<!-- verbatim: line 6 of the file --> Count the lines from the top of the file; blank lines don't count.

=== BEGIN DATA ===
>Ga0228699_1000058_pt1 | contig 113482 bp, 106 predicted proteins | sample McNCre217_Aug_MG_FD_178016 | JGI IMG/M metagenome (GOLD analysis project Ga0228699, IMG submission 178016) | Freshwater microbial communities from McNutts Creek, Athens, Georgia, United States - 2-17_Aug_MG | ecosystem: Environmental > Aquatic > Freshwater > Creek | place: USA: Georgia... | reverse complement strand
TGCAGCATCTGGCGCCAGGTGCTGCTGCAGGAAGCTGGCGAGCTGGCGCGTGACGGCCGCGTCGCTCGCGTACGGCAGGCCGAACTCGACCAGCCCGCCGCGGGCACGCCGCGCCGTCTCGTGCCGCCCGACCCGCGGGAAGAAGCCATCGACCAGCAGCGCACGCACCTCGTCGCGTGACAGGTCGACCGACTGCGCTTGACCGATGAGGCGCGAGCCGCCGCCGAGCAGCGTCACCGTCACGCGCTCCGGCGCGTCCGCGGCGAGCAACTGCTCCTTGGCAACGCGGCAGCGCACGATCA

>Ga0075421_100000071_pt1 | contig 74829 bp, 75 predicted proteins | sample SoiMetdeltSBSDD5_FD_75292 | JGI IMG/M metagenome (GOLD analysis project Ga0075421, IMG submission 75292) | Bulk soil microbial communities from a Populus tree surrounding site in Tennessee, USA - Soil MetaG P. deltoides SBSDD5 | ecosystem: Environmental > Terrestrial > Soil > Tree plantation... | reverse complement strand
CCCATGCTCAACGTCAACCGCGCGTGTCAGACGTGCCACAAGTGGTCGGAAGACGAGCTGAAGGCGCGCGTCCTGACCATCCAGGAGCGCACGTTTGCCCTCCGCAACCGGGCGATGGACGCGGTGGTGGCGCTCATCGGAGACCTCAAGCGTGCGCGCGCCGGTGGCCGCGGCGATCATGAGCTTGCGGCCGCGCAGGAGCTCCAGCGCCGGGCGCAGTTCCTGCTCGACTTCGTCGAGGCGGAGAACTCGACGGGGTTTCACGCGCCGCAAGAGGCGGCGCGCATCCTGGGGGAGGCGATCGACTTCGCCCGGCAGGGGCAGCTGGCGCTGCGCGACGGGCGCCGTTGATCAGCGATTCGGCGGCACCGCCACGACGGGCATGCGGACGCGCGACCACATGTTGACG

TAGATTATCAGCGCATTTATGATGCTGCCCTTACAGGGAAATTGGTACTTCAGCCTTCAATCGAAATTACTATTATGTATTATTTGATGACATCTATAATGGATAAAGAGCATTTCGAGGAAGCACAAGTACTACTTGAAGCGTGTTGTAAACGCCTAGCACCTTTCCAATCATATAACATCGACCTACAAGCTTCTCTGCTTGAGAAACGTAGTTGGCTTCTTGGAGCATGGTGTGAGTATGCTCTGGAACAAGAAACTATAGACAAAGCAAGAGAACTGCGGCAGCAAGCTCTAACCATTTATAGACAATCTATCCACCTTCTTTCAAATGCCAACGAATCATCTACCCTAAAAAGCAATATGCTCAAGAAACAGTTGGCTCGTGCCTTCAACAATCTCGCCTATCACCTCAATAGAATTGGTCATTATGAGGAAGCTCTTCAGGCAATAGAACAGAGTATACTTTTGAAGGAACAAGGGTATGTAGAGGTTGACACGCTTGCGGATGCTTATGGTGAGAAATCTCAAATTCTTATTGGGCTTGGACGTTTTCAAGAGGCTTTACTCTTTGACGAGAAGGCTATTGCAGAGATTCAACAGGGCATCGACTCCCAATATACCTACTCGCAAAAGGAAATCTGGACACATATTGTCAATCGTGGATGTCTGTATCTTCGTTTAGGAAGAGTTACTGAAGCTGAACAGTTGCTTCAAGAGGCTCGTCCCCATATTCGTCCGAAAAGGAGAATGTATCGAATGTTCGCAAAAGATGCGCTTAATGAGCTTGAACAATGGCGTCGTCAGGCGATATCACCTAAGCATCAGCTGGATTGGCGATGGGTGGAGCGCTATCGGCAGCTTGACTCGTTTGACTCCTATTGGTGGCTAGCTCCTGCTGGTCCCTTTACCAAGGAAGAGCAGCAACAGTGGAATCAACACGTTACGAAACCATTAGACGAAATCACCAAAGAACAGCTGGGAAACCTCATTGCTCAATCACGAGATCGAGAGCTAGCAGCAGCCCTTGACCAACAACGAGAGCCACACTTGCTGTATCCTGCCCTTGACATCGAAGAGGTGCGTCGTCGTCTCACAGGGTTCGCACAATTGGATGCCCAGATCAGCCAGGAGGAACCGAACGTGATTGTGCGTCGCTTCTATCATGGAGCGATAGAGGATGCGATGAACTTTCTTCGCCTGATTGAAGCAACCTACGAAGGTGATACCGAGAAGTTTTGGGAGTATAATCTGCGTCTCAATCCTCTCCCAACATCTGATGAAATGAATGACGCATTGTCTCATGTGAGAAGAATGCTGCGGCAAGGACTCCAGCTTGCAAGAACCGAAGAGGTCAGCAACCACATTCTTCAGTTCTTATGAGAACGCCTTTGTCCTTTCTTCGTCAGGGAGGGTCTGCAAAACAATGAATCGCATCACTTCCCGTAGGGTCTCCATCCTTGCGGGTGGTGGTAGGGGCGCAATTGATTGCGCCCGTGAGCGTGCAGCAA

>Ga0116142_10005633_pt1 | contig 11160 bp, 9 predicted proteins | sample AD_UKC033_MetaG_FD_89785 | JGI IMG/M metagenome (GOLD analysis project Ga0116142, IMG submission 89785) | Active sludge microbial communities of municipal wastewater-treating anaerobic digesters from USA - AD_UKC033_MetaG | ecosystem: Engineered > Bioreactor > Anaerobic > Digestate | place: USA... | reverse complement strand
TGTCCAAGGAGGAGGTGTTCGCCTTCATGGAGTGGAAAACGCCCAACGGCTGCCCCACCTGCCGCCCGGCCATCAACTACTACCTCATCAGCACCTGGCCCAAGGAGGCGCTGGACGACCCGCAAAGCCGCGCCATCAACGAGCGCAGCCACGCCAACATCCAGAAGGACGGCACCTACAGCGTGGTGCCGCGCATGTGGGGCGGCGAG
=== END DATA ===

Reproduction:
>Ga0116142_10005633_pt1 | contig 11160 bp, 9 predicted proteins | sample AD_UKC033_MetaG_FD_89785 | JGI IMG/M metagenome (GOLD analysis project Ga0116142, IMG submission 89785) | Active sludge microbial communities of municipal wastewater-treating anaerobic digesters from USA - AD_UKC033_MetaG | ecosystem: Engineered > Bioreactor > Anaerobic > Digestate | place: USA... | reverse complement strand